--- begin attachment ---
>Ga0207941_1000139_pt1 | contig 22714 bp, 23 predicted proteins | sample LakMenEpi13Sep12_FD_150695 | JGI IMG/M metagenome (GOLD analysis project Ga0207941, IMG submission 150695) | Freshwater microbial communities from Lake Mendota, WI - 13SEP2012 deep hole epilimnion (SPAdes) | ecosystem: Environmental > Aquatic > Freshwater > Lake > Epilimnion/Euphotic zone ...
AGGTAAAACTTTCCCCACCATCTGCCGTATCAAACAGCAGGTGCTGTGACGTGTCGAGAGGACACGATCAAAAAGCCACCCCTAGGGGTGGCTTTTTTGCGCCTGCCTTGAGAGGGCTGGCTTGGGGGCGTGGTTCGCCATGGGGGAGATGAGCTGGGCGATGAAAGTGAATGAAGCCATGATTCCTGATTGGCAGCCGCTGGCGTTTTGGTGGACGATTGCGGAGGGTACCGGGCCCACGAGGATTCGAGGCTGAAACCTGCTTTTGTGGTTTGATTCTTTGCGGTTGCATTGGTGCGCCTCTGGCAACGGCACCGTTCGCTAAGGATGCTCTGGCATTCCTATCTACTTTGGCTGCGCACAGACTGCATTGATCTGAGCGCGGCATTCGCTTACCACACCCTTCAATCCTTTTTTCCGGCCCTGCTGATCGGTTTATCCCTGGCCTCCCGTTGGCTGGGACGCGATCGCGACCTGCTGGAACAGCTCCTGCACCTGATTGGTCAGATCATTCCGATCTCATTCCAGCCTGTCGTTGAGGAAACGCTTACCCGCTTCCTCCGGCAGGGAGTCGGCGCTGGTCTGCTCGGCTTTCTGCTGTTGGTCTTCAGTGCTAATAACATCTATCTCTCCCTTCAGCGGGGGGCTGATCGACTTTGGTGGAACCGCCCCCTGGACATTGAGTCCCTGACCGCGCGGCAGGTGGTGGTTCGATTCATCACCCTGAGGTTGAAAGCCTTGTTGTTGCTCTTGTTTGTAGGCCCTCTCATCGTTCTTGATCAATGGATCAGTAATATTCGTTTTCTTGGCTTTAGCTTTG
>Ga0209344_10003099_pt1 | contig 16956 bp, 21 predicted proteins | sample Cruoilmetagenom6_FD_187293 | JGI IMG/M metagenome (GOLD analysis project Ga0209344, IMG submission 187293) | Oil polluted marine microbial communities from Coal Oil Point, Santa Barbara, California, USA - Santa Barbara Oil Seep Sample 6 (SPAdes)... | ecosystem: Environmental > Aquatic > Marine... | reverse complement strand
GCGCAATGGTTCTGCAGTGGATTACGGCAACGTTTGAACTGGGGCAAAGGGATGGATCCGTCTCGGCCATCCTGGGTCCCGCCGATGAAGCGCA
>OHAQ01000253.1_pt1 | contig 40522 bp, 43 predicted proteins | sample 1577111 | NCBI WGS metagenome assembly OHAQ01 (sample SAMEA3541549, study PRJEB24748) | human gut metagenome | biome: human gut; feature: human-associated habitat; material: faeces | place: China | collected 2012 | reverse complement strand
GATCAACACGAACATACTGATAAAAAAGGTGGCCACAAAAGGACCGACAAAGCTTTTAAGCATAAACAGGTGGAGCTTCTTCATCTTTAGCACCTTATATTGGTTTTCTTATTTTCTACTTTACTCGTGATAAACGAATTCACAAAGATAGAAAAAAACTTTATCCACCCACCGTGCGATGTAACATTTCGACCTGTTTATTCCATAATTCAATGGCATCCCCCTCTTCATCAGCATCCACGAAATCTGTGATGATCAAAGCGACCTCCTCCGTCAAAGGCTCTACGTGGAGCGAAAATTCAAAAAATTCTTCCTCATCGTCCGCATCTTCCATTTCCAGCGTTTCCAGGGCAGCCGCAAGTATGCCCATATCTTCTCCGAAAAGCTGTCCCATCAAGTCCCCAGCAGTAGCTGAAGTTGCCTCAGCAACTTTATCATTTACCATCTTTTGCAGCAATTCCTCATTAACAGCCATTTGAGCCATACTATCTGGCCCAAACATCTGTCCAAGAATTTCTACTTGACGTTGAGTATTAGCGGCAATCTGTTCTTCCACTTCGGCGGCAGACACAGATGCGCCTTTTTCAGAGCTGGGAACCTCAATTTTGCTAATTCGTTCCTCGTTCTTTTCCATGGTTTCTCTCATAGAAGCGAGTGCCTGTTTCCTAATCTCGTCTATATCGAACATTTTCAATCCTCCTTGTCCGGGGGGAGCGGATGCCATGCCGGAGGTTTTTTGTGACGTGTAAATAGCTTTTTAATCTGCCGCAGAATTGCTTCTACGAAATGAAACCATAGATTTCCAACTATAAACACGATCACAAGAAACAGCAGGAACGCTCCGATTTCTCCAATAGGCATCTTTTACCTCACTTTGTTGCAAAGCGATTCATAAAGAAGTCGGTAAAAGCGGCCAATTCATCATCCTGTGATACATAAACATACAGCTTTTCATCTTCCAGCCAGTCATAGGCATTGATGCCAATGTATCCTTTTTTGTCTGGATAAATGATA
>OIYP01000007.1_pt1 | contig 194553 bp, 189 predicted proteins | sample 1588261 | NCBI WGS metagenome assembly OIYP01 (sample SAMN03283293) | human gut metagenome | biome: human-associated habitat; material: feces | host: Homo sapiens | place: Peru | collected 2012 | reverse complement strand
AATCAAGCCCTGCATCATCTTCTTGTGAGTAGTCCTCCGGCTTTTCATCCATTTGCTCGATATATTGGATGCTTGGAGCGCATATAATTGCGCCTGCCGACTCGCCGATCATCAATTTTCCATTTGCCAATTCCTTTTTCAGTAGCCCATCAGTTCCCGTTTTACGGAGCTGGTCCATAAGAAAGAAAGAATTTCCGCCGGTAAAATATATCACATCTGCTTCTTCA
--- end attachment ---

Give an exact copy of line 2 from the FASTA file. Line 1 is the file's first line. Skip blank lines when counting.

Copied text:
AGGTAAAACTTTCCCCACCATCTGCCGTATCAAACAGCAGGTGCTGTGACGTGTCGAGAGGACACGATCAAAAAGCCACCCCTAGGGGTGGCTTTTTTGCGCCTGCCTTGAGAGGGCTGGCTTGGGGGCGTGGTTCGCCATGGGGGAGATGAGCTGGGCGATGAAAGTGAATGAAGCCATGATTCCTGATTGGCAGCCGCTGGCGTTTTGGTGGACGATTGCGGAGGGTACCGGGCCCACGAGGATTCGAGGCTGAAACCTGCTTTTGTGGTTTGATTCTTTGCGGTTGCATTGGTGCGCCTCTGGCAACGGCACCGTTCGCTAAGGATGCTCTGGCATTCCTATCTACTTTGGCTGCGCACAGACTGCATTGATCTGAGCGCGGCATTCGCTTACCACACCCTTCAATCCTTTTTTCCGGCCCTGCTGATCGGTTTATCCCTGGCCTCCCGTTGGCTGGGACGCGATCGCGACCTGCTGGAACAGCTCCTGCACCTGATTGGTCAGATCATTCCGATCTCATTCCAGCCTGTCGTTGAGGAAACGCTTACCCGCTTCCTCCGGCAGGGAGTCGGCGCTGGTCTGCTCGGCTTTCTGCTGTTGGTCTTCAGTGCTAATAACATCTATCTCTCCCTTCAGCGGGGGGCTGATCGACTTTGGTGGAACCGCCCCCTGGACATTGAGTCCCTGACCGCGCGGCAGGTGGTGGTTCGATTCATCACCCTGAGGTTGAAAGCCTTGTTGTTGCTCTTGTTTGTAGGCCCTCTCATCGTTCTTGATCAATGGATCAGTAATATTCGTTTTCTTGGCTTTAGCTTTG